They really are awesome members of your lawn care team.
To some, earthworms are slimy, gross, freaky-looking things that can breathe through their skin (which makes them even more freaky and gross). To others, an earthworm called Jim was the star of a short-lived cartoon circa 1995. To our very own, Simon, earthworms are fantastic bait to pop on a fishing hook. But to me, earthworms are awesome — and that’s because they are the unsung heroes of lawn care.
“How so?” I’m pretending I can hear you ask.
Well, to put it super-simply, worms are a crucial member of the food chain (not just for fishing) that have a mega-influence on any environment they wiggle their way into. They’re decomposers who can be valuable to fertilisers, soil-processors who can make gardeners’ lives waaayy easier, and they can regenerate their bodies, which begs the question: why is there no earthworm in the X-Men? (Actually, I might start a petition because I’d love to see a worm fighting alongside Wolverine & Co.)
Anyway, the point is, these squiggly subterranean creatures are awesome for your lawn — and here’s why:
The Big Benefits of Earthworms
- Worms are epic when it comes to improving soil quality and recycling organic waste found below the surface of your lawn, which is because they’re able to turn refuse into nutrient rich soil (#toldyoutheyweresuperheroes).
- The nutrients created by earthworms are incredible at boosting plant growth in your garden.
- Worms have a talent for cultivating soil in such a way that it actually increases soil porosity, allowing more oxygen and nutrients to reach the roots of your turf.
- As worms wriggle and writhe and tunnel through soil, they chomp down on organic matter for breakfast, lunch, dinner and every snack in between, which they then poop out as castings (aka rich, digested soil).
- Thanks to their obsessive tunneling behaviour (and it is totally obsessive), your lawn benefits from better water percolation, which is right good for your grass’ health.
- This (obsessive) tunnelling addiction also helps loosen the soil in your lawn, allowing roughly 312% more oxygen and aerobic bacteria to reach your plant roots (okay, I made up that number, but the point is: worms are like your new BFF).
- Because your earthworms have given you lots of lovely loose soil, your grass roots are able to stretch right out and penetrate deeper into the soil, giving your lawn even more access to yummy nutrients — and that is what will give you even bigger, stronger, lusher, greener and healthier plants.
- Earthworms are able to pull vital nutrients out of the weirdest places, like old leaves, forgotten roots and, well, trash. Organic trash. It’s incredible.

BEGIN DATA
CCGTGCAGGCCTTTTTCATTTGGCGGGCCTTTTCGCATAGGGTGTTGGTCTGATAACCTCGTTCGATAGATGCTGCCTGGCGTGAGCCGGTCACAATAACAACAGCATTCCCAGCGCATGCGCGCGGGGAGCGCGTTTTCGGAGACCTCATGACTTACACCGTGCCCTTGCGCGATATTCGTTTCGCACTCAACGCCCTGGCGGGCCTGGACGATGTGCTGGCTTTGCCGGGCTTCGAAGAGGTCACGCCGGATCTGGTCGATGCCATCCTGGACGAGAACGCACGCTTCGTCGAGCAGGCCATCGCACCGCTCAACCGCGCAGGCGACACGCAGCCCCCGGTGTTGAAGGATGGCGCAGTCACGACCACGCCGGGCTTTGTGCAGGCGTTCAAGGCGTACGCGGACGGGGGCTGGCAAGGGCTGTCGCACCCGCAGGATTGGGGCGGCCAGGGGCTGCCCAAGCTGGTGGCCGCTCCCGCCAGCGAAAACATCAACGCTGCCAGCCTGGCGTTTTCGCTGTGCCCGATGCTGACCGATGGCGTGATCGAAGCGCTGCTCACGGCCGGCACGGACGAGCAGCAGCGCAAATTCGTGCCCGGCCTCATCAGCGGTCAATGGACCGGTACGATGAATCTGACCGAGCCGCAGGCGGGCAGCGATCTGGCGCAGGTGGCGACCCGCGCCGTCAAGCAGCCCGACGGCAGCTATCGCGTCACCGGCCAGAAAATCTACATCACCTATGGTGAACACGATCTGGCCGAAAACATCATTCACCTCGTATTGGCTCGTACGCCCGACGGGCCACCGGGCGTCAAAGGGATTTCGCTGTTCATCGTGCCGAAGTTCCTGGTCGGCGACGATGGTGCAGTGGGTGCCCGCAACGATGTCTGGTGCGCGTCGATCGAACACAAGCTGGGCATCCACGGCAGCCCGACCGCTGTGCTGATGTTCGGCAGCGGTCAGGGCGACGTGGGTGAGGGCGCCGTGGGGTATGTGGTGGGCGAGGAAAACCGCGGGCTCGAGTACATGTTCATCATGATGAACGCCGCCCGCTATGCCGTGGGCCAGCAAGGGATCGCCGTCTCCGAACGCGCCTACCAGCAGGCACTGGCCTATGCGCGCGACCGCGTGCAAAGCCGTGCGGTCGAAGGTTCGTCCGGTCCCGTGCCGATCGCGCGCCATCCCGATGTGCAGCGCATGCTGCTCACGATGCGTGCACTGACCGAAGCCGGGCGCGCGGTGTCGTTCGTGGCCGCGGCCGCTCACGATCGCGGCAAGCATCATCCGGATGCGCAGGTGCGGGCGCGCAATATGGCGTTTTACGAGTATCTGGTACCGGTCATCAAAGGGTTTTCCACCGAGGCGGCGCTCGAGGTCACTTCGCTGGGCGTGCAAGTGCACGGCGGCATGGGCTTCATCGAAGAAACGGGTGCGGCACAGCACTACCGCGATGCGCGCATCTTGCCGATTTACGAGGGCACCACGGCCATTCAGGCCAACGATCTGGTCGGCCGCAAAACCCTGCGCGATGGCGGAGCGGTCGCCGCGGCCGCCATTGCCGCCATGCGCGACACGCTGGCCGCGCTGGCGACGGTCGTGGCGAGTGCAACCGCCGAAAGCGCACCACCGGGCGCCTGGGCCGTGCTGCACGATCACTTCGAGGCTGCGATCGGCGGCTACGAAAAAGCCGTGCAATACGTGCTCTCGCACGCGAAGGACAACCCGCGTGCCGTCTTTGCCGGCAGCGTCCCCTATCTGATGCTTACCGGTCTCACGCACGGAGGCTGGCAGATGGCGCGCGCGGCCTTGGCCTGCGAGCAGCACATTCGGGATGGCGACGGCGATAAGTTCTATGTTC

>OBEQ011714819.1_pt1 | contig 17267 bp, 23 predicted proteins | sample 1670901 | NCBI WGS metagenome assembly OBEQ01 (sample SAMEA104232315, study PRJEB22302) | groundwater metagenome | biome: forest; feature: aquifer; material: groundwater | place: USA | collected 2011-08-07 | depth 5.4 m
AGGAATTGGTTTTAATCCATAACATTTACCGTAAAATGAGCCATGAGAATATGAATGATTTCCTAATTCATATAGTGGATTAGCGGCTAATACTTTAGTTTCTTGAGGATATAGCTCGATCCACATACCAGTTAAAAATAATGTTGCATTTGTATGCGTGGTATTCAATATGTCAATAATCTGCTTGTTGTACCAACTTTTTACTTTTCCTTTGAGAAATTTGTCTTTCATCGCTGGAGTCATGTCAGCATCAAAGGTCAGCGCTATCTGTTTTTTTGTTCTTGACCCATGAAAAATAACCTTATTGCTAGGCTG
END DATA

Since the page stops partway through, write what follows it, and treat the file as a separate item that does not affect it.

Every Gardener Loves Worm Poop
Okay, so the official term for the fertiliser created by your earthworms is castings. But it’s still just worm poop. They eat organic matter as they tunnel and then they poop it out and, voila, your lawn benefits from lully-jubbly nutrients. Who would have thunk it, right?
Anyway, these castings poops are unbelievably awesome sources of goodness. They are pooping out nutrients that your lawn will absolutely thrive off. Sure, there are some people that will find this a bit of a nuisance because it’s technically a form of worm composting that can leave casting hills that are a tiny bit annoying and could pose a trip hazard for anyone that shuffles their feet, but the benefits of earthworms in your garden definitely outweigh the little nuisances.
Think about it: typically, in an acre of soil, there are about 5,000 earthworms producing 50 tons of nutrient-rich poop. That’s gotta be good.
Become The Pied Piper of Earthworms
Worms are good. We like worms. That’s why you should do all you can to encourage worms to your patch of the planet, and that’s best done by feeding them some organic munchies. That could be a lovely dollop of grass clippings, or a three course meal of leaf litter, or handing them some other natural compostable tidbits as a bit of a treat. Anything like that and they’ll love you more than those little aliens in Toy Story love Mr Potato Head.
The other thing you can do to help earthworms enter your lawn is grab a shovel full of worm-heavy soil and transplant them to any area that’s lacking in these excellent and slimy little organisms. Trust me: it won’t take long for them to populate your garden.
Whatever you do, though: do. not. feed. earthworms. pesticides. These things have the ability to wipe out the entire population of worms in your garden.
Ramp Up Your Composting Efforts
As if earthworms couldn’t get any better, you can also use them to speed up the way you recycle your kitchen leftovers. Okay, not earthworms per se, but red wigglers and red worms are epic for vermicomposting, which you do in a bin. Simply through a handful of happy-go-lucky red wigglers into a bin with your scraps and watch as they turn it all to compost in record time.
Here’s what you need to do:
- Line your bin with some old newspaper and a layer of good quality compost.
- Add some finely chopped kitchen scraps
- Drop in your worms
- Cover it all with a light layer of soil.
- Keep the compost a little bit moist and then pop on a lid with air holes punched in for your worms.
- As the worms compost your kitchen scraps, scrape any finished products to one side and add more. Simple.